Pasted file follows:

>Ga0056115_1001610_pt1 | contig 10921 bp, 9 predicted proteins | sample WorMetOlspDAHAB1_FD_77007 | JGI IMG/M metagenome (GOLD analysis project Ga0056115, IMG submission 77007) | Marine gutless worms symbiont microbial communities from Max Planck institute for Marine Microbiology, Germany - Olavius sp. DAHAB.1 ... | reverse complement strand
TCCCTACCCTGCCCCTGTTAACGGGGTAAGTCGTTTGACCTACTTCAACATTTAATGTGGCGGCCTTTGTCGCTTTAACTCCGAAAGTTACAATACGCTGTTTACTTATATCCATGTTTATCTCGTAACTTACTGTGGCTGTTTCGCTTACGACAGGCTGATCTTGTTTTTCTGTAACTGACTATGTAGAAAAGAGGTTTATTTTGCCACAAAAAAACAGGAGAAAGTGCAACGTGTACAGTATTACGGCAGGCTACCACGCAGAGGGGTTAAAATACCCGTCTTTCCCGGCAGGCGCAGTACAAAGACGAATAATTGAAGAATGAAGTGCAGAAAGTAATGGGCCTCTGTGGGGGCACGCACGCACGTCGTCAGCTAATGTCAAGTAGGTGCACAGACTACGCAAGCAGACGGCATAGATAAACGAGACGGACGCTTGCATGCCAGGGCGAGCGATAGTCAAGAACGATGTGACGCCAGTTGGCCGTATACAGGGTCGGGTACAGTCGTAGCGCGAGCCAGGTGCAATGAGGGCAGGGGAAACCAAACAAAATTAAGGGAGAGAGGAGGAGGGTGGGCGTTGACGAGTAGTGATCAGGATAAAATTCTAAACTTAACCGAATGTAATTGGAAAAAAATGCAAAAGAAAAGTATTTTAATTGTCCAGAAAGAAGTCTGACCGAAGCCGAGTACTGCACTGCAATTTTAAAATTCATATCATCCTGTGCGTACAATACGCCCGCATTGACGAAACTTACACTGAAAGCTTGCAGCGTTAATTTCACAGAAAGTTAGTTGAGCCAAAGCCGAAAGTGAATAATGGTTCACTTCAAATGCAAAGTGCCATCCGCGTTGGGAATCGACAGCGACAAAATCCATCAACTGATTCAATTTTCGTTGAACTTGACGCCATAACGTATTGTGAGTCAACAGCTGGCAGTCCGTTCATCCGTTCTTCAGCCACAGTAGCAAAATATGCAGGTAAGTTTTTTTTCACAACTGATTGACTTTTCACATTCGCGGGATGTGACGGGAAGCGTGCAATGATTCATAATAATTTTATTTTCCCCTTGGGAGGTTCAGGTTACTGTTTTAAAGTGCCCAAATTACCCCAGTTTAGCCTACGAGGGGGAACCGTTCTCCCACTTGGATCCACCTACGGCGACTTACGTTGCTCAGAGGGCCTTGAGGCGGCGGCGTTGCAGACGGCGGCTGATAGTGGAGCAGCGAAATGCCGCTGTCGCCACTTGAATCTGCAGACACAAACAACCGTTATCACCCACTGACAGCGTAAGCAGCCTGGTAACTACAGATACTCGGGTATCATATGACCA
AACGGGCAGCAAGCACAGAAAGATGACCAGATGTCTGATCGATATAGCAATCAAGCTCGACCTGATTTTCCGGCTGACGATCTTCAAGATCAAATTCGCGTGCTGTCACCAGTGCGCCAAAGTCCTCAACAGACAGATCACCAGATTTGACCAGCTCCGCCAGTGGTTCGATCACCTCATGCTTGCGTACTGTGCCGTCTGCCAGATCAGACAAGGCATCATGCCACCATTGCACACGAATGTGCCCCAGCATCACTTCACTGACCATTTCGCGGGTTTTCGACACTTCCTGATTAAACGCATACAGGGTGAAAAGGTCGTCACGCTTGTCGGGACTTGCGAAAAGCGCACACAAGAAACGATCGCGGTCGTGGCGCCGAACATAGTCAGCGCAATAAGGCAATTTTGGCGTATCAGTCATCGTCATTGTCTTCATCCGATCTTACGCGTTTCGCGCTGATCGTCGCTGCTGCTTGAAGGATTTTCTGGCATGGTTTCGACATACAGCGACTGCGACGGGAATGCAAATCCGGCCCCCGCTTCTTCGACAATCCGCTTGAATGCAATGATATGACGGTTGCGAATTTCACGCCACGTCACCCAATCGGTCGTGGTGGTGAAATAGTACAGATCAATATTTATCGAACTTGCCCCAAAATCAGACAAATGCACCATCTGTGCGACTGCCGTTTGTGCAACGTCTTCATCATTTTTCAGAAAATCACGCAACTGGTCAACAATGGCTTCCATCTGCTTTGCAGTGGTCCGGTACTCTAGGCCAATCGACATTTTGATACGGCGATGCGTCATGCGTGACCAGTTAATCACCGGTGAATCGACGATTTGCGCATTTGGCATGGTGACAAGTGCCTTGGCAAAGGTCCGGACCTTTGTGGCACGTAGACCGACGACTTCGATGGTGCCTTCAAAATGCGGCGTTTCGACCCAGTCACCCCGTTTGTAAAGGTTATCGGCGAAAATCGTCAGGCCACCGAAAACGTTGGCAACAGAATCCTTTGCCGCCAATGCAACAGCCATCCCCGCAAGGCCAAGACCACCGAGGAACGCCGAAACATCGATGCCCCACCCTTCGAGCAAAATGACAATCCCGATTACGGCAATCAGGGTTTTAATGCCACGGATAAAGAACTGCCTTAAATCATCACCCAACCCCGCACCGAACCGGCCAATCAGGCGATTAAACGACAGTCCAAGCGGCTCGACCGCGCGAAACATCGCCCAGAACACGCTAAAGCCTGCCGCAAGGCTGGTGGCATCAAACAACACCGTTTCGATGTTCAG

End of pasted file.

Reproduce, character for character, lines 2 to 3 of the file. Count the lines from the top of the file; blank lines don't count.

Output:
TCCCTACCCTGCCCCTGTTAACGGGGTAAGTCGTTTGACCTACTTCAACATTTAATGTGGCGGCCTTTGTCGCTTTAACTCCGAAAGTTACAATACGCTGTTTACTTATATCCATGTTTATCTCGTAACTTACTGTGGCTGTTTCGCTTACGACAGGCTGATCTTGTTTTTCTGTAACTGACTATGTAGAAAAGAGGTTTATTTTGCCACAAAAAAACAGGAGAAAGTGCAACGTGTACAGTATTACGGCAGGCTACCACGCAGAGGGGTTAAAATACCCGTCTTTCCCGGCAGGCGCAGTACAAAGACGAATAATTGAAGAATGAAGTGCAGAAAGTAATGGGCCTCTGTGGGGGCACGCACGCACGTCGTCAGCTAATGTCAAGTAGGTGCACAGACTACGCAAGCAGACGGCATAGATAAACGAGACGGACGCTTGCATGCCAGGGCGAGCGATAGTCAAGAACGATGTGACGCCAGTTGGCCGTATACAGGGTCGGGTACAGTCGTAGCGCGAGCCAGGTGCAATGAGGGCAGGGGAAACCAAACAAAATTAAGGGAGAGAGGAGGAGGGTGGGCGTTGACGAGTAGTGATCAGGATAAAATTCTAAACTTAACCGAATGTAATTGGAAAAAAATGCAAAAGAAAAGTATTTTAATTGTCCAGAAAGAAGTCTGACCGAAGCCGAGTACTGCACTGCAATTTTAAAATTCATATCATCCTGTGCGTACAATACGCCCGCATTGACGAAACTTACACTGAAAGCTTGCAGCGTTAATTTCACAGAAAGTTAGTTGAGCCAAAGCCGAAAGTGAATAATGGTTCACTTCAAATGCAAAGTGCCATCCGCGTTGGGAATCGACAGCGACAAAATCCATCAACTGATTCAATTTTCGTTGAACTTGACGCCATAACGTATTGTGAGTCAACAGCTGGCAGTCCGTTCATCCGTTCTTCAGCCACAGTAGCAAAATATGCAGGTAAGTTTTTTTTCACAACTGATTGACTTTTCACATTCGCGGGATGTGACGGGAAGCGTGCAATGATTCATAATAATTTTATTTTCCCCTTGGGAGGTTCAGGTTACTGTTTTAAAGTGCCCAAATTACCCCAGTTTAGCCTACGAGGGGGAACCGTTCTCCCACTTGGATCCACCTACGGCGACTTACGTTGCTCAGAGGGCCTTGAGGCGGCGGCGTTGCAGACGGCGGCTGATAGTGGAGCAGCGAAATGCCGCTGTCGCCACTTGAATCTGCAGACACAAACAACCGTTATCACCCACTGACAGCGTAAGCAGCCTGGTAACTACAGATACTCGGGTATCATATGACCA
AACGGGCAGCAAGCACAGAAAGATGACCAGATGTCTGATCGATATAGCAATCAAGCTCGACCTGATTTTCCGGCTGACGATCTTCAAGATCAAATTCGCGTGCTGTCACCAGTGCGCCAAAGTCCTCAACAGACAGATCACCAGATTTGACCAGCTCCGCCAGTGGTTCGATCACCTCATGCTTGCGTACTGTGCCGTCTGCCAGATCAGACAAGGCATCATGCCACCATTGCACACGAATGTGCCCCAGCATCACTTCACTGACCATTTCGCGGGTTTTCGACACTTCCTGATTAAACGCATACAGGGTGAAAAGGTCGTCACGCTTGTCGGGACTTGCGAAAAGCGCACACAAGAAACGATCGCGGTCGTGGCGCCGAACATAGTCAGCGCAATAAGGCAATTTTGGCGTATCAGTCATCGTCATTGTCTTCATCCGATCTTACGCGTTTCGCGCTGATCGTCGCTGCTGCTTGAAGGATTTTCTGGCATGGTTTCGACATACAGCGACTGCGACGGGAATGCAAATCCGGCCCCCGCTTCTTCGACAATCCGCTTGAATGCAATGATATGACGGTTGCGAATTTCACGCCACGTCACCCAATCGGTCGTGGTGGTGAAATAGTACAGATCAATATTTATCGAACTTGCCCCAAAATCAGACAAATGCACCATCTGTGCGACTGCCGTTTGTGCAACGTCTTCATCATTTTTCAGAAAATCACGCAACTGGTCAACAATGGCTTCCATCTGCTTTGCAGTGGTCCGGTACTCTAGGCCAATCGACATTTTGATACGGCGATGCGTCATGCGTGACCAGTTAATCACCGGTGAATCGACGATTTGCGCATTTGGCATGGTGACAAGTGCCTTGGCAAAGGTCCGGACCTTTGTGGCACGTAGACCGACGACTTCGATGGTGCCTTCAAAATGCGGCGTTTCGACCCAGTCACCCCGTTTGTAAAGGTTATCGGCGAAAATCGTCAGGCCACCGAAAACGTTGGCAACAGAATCCTTTGCCGCCAATGCAACAGCCATCCCCGCAAGGCCAAGACCACCGAGGAACGCCGAAACATCGATGCCCCACCCTTCGAGCAAAATGACAATCCCGATTACGGCAATCAGGGTTTTAATGCCACGGATAAAGAACTGCCTTAAATCATCACCCAACCCCGCACCGAACCGGCCAATCAGGCGATTAAACGACAGTCCAAGCGGCTCGACCGCGCGAAACATCGCCCAGAACACGCTAAAGCCTGCCGCAAGGCTGGTGGCATCAAACAACACCGTTTCGATGTTCAG